## Introduction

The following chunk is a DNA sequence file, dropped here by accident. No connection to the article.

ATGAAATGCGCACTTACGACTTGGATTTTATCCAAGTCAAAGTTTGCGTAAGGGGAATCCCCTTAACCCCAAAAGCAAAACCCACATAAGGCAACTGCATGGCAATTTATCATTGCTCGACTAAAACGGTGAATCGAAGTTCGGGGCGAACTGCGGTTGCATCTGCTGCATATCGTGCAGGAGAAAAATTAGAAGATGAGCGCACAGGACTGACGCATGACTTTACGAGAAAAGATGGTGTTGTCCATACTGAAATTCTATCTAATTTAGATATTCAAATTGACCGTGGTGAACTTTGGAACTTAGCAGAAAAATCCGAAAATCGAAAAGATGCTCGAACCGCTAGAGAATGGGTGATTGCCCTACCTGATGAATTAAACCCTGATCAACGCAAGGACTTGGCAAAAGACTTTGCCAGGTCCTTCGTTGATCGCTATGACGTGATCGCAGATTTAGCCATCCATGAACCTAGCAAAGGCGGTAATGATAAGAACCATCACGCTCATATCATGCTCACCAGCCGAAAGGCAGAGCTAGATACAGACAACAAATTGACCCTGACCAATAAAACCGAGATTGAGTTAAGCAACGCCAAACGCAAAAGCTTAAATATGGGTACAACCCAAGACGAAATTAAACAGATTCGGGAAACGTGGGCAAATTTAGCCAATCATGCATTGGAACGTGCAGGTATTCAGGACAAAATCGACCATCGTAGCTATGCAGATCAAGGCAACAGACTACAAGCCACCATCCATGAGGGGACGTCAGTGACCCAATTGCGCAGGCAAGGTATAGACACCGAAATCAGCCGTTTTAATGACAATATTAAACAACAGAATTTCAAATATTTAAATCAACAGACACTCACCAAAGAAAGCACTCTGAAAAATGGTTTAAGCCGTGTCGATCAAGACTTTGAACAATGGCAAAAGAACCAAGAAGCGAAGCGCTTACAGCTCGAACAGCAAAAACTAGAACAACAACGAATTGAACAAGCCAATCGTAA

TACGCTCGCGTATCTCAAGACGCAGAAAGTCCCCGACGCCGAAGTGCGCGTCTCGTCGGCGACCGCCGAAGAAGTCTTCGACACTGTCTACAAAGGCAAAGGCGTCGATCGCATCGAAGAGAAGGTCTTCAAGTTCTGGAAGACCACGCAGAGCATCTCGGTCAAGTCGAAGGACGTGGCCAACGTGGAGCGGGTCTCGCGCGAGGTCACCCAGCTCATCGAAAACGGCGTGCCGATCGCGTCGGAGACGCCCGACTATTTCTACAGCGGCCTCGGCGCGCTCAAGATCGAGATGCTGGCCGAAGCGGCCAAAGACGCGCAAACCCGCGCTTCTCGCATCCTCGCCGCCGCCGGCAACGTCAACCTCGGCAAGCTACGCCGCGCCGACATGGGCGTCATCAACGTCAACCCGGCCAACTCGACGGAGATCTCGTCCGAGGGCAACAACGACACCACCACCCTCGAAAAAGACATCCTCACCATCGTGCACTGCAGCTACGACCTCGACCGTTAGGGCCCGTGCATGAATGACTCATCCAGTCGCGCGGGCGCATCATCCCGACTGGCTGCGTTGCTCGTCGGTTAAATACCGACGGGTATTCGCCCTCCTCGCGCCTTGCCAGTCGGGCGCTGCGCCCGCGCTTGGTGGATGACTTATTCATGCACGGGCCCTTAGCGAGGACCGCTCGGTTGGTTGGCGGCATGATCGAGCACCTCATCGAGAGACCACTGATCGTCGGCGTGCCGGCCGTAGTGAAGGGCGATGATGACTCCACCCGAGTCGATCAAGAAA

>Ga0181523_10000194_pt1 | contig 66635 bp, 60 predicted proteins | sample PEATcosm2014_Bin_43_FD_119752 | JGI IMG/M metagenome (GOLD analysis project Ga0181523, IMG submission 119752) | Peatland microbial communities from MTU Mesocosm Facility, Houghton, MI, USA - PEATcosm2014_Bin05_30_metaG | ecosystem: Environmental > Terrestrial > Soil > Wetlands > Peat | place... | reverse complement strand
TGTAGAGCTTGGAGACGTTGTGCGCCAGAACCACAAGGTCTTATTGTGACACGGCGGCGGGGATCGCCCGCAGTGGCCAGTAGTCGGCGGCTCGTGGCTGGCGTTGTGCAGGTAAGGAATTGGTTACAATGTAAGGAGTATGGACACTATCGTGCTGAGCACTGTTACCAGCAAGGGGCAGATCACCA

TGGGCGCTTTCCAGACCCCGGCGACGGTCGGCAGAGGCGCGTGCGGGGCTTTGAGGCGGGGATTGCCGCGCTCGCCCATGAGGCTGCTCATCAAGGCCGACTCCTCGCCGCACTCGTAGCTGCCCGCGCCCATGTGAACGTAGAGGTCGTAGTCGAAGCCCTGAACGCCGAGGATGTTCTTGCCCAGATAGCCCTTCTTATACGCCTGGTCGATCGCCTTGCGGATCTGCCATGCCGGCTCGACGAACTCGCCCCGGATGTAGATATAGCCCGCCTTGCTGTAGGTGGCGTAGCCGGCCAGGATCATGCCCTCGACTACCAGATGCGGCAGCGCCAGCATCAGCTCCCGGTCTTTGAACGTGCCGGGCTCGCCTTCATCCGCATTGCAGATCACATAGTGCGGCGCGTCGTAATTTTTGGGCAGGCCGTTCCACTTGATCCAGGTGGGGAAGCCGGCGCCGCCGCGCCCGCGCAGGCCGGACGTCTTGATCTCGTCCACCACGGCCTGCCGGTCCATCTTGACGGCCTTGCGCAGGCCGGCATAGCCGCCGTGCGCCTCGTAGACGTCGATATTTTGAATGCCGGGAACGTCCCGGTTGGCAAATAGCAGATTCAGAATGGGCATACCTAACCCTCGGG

A recent advance within the field of movement ecology that aims to progress our understanding of the mechanisms underpinning search behaviour of diverse organisms has focused on the identification of specialised random walks, such as Lévy flights, principally through the analysis of move step-length distributions arising from recorded movement paths (Viswanathan *et al*. 1996). A Lévy flight is a special category of super-diffusive random walk where the distribution of move step-lengths fits an inverse power law such that *P*(*l*) ≈ *l*^{−μ} where 1 < μ* *≤ 3 where *l* is the move step-length and μ the power-law exponent. These movement patterns are characterised by clusters of short move steps connected by rare long relocations, with the pattern being repeated at all scales. Lévy flights (or walks) have generated interest because they have been shown theoretically to optimise searches for sparse resources such as prey, when located beyond an organism's sensory range (Viswanathan *et al*. 1999, 2011). Empirical studies have now identified movement patterns consistent with Lévy flights (walks) in individuals from diverse species including insects (Maye *et al*. 2007; Reynolds *et al*. 2009; Bazazi *et al*. 2012; Reynolds 2012), jellyfish (Hays *et al*. 2012), sharks, bony fish, turtles and penguins (Sims *et al*. 2008, 2012; Humphries *et al*. 2010) and seabirds (Humphries *et al*. 2012), as well as from single cells such as *E. coli* and T-cells (Korobkova *et al*. 2004; Harris *et al*. 2012).